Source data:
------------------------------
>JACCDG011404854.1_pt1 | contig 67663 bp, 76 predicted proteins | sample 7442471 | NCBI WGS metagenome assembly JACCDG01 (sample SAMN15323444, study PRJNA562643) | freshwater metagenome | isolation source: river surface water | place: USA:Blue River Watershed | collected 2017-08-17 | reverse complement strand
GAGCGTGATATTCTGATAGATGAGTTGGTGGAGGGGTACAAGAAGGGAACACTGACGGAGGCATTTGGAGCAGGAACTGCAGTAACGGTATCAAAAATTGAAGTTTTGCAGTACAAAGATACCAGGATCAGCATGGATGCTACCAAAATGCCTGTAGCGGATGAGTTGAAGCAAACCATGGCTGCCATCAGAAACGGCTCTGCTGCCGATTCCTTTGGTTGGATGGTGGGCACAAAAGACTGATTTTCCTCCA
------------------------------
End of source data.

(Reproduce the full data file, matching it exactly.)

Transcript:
>JACCDG011404854.1_pt1 | contig 67663 bp, 76 predicted proteins | sample 7442471 | NCBI WGS metagenome assembly JACCDG01 (sample SAMN15323444, study PRJNA562643) | freshwater metagenome | isolation source: river surface water | place: USA:Blue River Watershed | collected 2017-08-17 | reverse complement strand
GAGCGTGATATTCTGATAGATGAGTTGGTGGAGGGGTACAAGAAGGGAACACTGACGGAGGCATTTGGAGCAGGAACTGCAGTAACGGTATCAAAAATTGAAGTTTTGCAGTACAAAGATACCAGGATCAGCATGGATGCTACCAAAATGCCTGTAGCGGATGAGTTGAAGCAAACCATGGCTGCCATCAGAAACGGCTCTGCTGCCGATTCCTTTGGTTGGATGGTGGGCACAAAAGACTGATTTTCCTCCA